By Carolyn Foote
I recently sat in on a school board meeting, where members debated whether to move full-speed ahead on deploying an innovative technology plan or implement the program in stages.
My first thought was: If we hesitate, are we selling our students short? The board, in this case, adopted the program and decided to proceed quickly. But too often we hesitate when considering new strategies and products that could significantly help our students or teachers. If dotcoms were as tentative, would they be so successful?
At this year’s TEDxAustin—an annual event that brings together leaders in technology, science, and design—the theme was “Fear Less.” For librarians and educators, this might be our motto. Fear limits possibilities. It keeps us from venturing out on that limb, experimenting, and pushing the boundaries. In a fearful state, we focus on our limitations and the judgment of others, which hampers our ability to do what’s best for kids.
When our students graduate from high school, are they adequately prepared to take their place in the world? Being skilled in information literacy is paramount to navigating their personal and professional lives. So we must be fearless in advocating for our students’ needs.
Being widely connected professionally is an essential piece of fearless advocacy. Not only can we find courage and support from a network of educators, but we can also tap the “best of the best” in terms of our practice, resources, real-life experience, and relationships. Whether you build a network of local librarians, join an established online discussion group, or create your own on Twitter or on sites such as Teacher Librarian Virtual Cafe and Library 2.0 Ning, outside support can provide invaluable resources and strengthen your resolve. Use your networks and your “librarian powers” to curate reading lists that inspire fearlessness—titles such as Chip and Dan Heath’s Made to Stick (Random, 2007), Malcolm Gladwell’s The Tipping Point (Little, Brown, 2000), Tim Brown’s Change by Design (HarperBusiness, 2009), Curtis Carlson and William Wilmot’s Innovation (Crown, 2006), Chris Brogan and Julien Smith’s The Impact Equation (Portfolio, 2012), Guy Kawasaki’s Enchantment (Portfolio, 2011), and Carol Dweck’s Mindset (Random, 2006). Books are also powerful resources to reach for when you become discouraged.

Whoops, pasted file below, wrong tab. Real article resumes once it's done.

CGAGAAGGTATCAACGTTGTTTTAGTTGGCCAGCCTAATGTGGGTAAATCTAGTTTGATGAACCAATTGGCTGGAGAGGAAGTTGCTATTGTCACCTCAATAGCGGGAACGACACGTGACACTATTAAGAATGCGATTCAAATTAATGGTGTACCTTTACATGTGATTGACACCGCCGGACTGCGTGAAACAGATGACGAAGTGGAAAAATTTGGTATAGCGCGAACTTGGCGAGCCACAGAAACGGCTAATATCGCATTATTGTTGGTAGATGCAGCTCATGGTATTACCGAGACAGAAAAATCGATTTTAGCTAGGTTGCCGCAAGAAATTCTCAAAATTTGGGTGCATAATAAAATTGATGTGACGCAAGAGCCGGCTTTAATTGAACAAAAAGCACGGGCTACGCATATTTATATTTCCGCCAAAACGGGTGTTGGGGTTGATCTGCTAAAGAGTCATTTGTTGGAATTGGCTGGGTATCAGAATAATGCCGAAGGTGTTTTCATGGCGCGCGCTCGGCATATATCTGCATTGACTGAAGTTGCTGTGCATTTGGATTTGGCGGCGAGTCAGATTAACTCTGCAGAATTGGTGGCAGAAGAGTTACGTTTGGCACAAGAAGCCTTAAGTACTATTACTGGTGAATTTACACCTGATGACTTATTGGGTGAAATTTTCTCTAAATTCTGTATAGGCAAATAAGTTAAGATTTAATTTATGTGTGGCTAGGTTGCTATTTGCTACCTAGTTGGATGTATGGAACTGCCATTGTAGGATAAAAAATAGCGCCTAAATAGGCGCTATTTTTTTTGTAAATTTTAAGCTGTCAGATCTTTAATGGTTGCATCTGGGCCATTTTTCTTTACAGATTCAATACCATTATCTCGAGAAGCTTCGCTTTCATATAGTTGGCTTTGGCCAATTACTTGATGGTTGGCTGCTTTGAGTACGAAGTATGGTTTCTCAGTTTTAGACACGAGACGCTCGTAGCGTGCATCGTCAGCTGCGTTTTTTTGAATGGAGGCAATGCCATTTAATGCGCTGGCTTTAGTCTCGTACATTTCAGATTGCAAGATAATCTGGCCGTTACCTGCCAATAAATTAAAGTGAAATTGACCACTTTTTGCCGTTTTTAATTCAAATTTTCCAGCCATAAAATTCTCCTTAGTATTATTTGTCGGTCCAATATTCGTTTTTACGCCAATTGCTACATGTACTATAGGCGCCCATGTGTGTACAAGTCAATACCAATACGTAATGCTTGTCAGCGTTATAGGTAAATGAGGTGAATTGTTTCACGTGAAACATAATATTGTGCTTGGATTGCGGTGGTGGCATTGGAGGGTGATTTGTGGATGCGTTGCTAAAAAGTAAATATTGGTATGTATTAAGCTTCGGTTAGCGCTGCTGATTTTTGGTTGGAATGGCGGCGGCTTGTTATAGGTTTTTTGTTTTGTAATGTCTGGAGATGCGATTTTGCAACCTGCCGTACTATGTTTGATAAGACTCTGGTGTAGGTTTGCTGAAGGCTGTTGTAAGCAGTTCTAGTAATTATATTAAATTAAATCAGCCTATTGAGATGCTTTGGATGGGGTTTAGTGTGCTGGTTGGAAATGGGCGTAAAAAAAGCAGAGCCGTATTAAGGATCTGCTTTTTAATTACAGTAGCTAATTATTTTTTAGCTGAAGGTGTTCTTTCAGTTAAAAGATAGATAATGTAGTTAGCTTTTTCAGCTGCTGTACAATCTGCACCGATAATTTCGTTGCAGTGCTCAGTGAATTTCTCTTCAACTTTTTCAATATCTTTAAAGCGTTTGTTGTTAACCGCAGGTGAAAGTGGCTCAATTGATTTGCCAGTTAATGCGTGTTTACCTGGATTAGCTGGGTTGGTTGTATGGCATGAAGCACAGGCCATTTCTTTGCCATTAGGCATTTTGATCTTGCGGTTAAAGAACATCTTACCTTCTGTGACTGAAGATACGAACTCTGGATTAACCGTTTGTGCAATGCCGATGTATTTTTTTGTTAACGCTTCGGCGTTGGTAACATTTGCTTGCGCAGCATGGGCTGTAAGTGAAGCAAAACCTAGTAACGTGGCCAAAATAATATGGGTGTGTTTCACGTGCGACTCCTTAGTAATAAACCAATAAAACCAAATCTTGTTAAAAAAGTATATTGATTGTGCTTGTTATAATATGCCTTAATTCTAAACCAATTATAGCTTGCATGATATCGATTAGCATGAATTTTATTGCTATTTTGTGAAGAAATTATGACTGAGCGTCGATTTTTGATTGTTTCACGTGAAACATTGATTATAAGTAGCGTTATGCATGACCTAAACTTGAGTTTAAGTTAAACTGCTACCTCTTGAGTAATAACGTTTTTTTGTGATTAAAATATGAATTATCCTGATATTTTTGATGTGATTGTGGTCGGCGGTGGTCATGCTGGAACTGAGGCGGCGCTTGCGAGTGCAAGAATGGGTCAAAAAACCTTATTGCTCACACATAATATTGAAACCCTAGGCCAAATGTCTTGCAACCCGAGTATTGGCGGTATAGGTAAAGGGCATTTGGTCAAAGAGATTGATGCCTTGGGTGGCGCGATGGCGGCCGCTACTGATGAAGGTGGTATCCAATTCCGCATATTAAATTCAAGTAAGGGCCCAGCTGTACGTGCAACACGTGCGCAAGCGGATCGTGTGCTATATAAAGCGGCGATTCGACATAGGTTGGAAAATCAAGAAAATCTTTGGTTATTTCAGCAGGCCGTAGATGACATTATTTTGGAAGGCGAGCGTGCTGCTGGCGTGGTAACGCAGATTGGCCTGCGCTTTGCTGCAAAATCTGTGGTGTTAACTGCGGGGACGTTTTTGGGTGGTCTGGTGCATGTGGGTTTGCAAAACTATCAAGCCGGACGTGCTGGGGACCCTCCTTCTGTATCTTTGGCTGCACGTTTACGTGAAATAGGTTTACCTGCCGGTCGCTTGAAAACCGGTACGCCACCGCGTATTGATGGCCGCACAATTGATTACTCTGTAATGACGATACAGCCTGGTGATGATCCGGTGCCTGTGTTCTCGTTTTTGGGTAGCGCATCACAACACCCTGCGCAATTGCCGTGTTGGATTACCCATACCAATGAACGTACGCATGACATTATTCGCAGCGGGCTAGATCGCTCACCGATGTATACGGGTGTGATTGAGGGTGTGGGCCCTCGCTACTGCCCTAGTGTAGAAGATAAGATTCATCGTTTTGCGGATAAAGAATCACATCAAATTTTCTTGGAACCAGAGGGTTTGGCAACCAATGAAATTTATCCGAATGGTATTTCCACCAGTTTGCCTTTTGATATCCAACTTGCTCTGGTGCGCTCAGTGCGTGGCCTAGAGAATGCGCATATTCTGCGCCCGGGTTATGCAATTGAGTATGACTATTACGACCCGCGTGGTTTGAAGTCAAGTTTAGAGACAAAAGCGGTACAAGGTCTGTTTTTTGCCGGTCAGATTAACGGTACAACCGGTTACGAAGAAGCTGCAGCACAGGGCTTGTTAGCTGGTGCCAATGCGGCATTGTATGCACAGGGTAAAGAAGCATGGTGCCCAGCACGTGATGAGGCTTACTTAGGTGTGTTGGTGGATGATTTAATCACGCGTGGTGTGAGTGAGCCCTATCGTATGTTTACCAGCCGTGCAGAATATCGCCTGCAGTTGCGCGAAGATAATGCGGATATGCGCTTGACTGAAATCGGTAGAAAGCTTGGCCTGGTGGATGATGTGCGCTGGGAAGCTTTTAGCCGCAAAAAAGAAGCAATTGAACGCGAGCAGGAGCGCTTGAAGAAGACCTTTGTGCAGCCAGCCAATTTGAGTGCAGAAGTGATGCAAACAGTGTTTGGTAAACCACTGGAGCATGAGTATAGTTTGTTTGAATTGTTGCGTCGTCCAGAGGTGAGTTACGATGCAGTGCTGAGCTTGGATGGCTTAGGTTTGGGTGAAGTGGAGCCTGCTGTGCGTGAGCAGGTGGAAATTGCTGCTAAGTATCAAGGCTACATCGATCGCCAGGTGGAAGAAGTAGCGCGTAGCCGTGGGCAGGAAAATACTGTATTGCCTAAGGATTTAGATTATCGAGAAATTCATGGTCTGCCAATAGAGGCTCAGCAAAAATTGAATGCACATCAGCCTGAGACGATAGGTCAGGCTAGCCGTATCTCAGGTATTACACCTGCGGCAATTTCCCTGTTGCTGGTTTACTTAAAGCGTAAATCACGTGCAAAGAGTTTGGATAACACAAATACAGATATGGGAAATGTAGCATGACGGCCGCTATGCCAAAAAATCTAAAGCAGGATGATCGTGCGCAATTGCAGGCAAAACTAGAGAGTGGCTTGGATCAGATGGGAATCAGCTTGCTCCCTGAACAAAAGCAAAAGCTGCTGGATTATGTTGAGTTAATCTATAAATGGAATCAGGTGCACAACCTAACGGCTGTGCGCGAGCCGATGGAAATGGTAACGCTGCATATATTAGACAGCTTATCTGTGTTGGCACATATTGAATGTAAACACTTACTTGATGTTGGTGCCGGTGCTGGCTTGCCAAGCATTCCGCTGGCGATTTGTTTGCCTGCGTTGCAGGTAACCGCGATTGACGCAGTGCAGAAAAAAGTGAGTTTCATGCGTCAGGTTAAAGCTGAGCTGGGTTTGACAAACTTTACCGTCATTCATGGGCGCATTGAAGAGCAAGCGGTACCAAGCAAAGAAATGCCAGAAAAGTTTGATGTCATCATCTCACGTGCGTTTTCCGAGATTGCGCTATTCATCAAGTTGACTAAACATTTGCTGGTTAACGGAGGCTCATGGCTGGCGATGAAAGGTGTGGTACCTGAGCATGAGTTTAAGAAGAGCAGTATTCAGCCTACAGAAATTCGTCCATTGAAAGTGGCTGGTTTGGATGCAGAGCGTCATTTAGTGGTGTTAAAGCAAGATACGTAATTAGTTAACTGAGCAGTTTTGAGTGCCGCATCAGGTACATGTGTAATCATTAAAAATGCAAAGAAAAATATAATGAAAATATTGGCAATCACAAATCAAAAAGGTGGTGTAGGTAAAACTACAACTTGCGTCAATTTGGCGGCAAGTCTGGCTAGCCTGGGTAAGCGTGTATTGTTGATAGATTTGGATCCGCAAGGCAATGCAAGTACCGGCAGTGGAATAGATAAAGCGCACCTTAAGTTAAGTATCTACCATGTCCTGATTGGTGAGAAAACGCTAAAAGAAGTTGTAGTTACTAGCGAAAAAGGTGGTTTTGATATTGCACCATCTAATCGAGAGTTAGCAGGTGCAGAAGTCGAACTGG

As managers, we have a great deal of autonomy over what we bring into our library programs. We can introduce the first ereaders to our campuses, purchase some tablets and try them out with teachers and students, or press for a new local filtering policy. You’re bound to encounter obstacles along the way. So knowing how to maneuver school or district politics becomes an important skill. Again, maintain the focus on student need—this isn’t about the library per se—and understand that the decision makers have many constituencies to serve, not just the library (as important as it is to us).
Ask yourself (and your district), as Chris Lehmann, principal of Philadelphia’s Science Leadership Academy, suggests, “What’s the worst consequence of my best idea?” If the worst consequence is that someone might say “no,” then nothing ventured, nothing gained. Also consider: What’s the best possible consequence of your best idea?
Two years ago, I got permission to pilot a tablet program at my school library. We started with six iPads. It required lobbying, negotiating, and securing funds. And the best possible consequence of that idea? Our school board recently voted to fund a 1:1 program, providing iPads for every student in our district. It’s taken a village to get there, but change begins with an idea and a few people who are willing to bring it to fruition. It takes a little fearlessness.
Carolyn Foote is a “technolibrarian” at Westlake High School in Austin, TX. Fascinated by the intersection of libraries, technology, students, and creativity, she blogs at “Not So Distant Future.”
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